Penn State Health recognizes that implementing evidence-based programs that provide health equity for all populations ensures everyone has the opportunity to enjoy a long and healthy life. Our goal is to eliminate health disparities ― differences in health outcomes and their causes ― among various groups of people. This includes seeking diversity in clinical trials and research.
Penn State Health and Penn State College of Medicine also recognize that research studies which focus on the health care needs of diverse populations is another tool to eliminate racism and other forms of diversity bias. The Office for Diversity, Equity and Inclusion, in conjunction with the Vice Dean’s Office for Research and Graduate Studies, established a Race and Research series to discuss research opportunities for Hispanic, Indigenous and Native American, Black and Asian populations.
We are Committed to Being Socially Responsible Citizens by Advancing Supplier Inclusion
Penn State Health and Penn State College of Medicine recognize the benefits of supporting the economic environment of the communities we serve, so we strive to provide opportunities for businesses that are minority-, women-, veteran- or LGBT-owned. We are committed to identifying these diverse suppliers and businesses and offering them an opportunity to compete and build strong, mutually rewarding relationships. Diverse businesses interested in learning more about opportunities at Penn State Health can contact 717-531 8220.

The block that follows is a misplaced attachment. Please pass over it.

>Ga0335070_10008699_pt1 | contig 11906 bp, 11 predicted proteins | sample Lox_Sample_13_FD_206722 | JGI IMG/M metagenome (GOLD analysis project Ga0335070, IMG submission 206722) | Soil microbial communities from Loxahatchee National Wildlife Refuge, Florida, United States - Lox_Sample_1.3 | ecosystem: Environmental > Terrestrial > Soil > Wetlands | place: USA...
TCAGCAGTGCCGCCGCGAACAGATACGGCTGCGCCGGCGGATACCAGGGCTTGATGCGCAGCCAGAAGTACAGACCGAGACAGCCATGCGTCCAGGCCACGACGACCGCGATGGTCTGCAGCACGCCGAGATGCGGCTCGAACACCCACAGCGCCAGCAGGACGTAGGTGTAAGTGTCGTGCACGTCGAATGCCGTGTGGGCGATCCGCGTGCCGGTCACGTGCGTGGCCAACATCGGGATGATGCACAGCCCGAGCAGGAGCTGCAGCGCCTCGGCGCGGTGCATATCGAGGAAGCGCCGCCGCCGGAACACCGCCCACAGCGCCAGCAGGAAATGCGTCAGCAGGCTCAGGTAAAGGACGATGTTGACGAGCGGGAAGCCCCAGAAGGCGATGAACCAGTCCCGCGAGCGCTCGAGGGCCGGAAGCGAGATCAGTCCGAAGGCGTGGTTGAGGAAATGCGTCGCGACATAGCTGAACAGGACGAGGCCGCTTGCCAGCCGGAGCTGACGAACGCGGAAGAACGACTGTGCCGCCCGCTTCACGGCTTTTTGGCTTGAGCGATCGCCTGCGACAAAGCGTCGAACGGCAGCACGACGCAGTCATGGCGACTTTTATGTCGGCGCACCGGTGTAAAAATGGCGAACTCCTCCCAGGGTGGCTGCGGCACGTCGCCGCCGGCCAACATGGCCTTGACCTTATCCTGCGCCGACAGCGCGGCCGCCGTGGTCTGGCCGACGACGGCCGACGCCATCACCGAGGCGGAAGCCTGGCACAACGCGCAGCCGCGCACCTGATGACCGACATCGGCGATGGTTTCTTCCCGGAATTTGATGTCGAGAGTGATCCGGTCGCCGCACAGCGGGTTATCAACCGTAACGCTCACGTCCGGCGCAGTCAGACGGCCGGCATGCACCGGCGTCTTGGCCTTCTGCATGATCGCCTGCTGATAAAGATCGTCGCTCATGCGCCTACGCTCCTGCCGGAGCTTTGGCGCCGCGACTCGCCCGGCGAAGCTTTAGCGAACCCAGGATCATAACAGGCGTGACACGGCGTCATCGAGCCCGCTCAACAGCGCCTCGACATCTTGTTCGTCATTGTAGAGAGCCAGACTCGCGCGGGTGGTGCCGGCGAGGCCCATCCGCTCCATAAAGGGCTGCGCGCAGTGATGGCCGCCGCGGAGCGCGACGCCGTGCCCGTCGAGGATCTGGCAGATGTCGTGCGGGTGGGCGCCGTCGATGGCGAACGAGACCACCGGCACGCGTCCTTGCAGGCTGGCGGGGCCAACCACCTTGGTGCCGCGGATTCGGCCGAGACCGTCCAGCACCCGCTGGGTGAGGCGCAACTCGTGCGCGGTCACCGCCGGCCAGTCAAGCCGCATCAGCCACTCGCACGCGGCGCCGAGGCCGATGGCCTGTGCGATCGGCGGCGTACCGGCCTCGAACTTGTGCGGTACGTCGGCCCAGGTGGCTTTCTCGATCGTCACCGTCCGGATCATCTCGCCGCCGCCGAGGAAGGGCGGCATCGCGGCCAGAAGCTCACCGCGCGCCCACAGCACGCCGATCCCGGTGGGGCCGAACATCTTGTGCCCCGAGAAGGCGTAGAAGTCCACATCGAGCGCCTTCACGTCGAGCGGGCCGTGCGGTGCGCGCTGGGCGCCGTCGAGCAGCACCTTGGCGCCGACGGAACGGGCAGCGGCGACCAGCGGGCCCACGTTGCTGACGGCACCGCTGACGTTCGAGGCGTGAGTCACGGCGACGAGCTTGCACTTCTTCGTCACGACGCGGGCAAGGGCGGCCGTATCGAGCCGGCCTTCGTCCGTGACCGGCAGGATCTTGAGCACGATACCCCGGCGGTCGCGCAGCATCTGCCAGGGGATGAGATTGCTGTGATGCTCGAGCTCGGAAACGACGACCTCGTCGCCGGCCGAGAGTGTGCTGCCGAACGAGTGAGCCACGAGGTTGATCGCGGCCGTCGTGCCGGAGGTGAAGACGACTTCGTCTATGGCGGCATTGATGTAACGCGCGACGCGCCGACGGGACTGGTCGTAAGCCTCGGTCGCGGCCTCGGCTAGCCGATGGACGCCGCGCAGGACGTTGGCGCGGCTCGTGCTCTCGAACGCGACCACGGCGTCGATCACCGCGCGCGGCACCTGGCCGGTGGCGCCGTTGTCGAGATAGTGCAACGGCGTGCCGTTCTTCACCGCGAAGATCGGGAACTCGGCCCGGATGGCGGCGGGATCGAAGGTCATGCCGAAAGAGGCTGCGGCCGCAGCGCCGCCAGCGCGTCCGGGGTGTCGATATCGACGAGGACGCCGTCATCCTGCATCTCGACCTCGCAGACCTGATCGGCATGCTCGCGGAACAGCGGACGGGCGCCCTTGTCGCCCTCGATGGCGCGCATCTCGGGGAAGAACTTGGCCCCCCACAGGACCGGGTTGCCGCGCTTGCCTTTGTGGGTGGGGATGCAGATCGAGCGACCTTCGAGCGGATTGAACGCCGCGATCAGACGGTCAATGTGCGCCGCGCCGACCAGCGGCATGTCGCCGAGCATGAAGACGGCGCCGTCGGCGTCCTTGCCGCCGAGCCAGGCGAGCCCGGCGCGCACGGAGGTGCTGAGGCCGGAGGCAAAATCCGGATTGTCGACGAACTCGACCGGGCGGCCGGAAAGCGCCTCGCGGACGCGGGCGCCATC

We Train the Next Generation of Diverse Health Care Providers
The Association of American Medical Colleges provides, as part of its accreditation requirements, that medical schools take steps to increase the diversity of its medical student population as a pipeline to increasing the diversity of the next generation of physicians. This includes providing opportunities for diverse K-12 and undergraduate students to be exposed to medicine as a career through summer enrichment and mentor programs. Penn State College of Medicine has established mechanisms to increase the diversity of its medical students and physician assistant students through early assurance agreements with Historically Black Colleges and Universities, as well as enable undergraduate students at these partner schools to talk, virtually, with our physicians. Penn State College of Medicine is also working to increase the diversity of its graduate student population and its residents. Recently, the college established the Network of Underrepresented Residents and Fellows to provide diverse residents and fellows an opportunity to network and build a sense of community.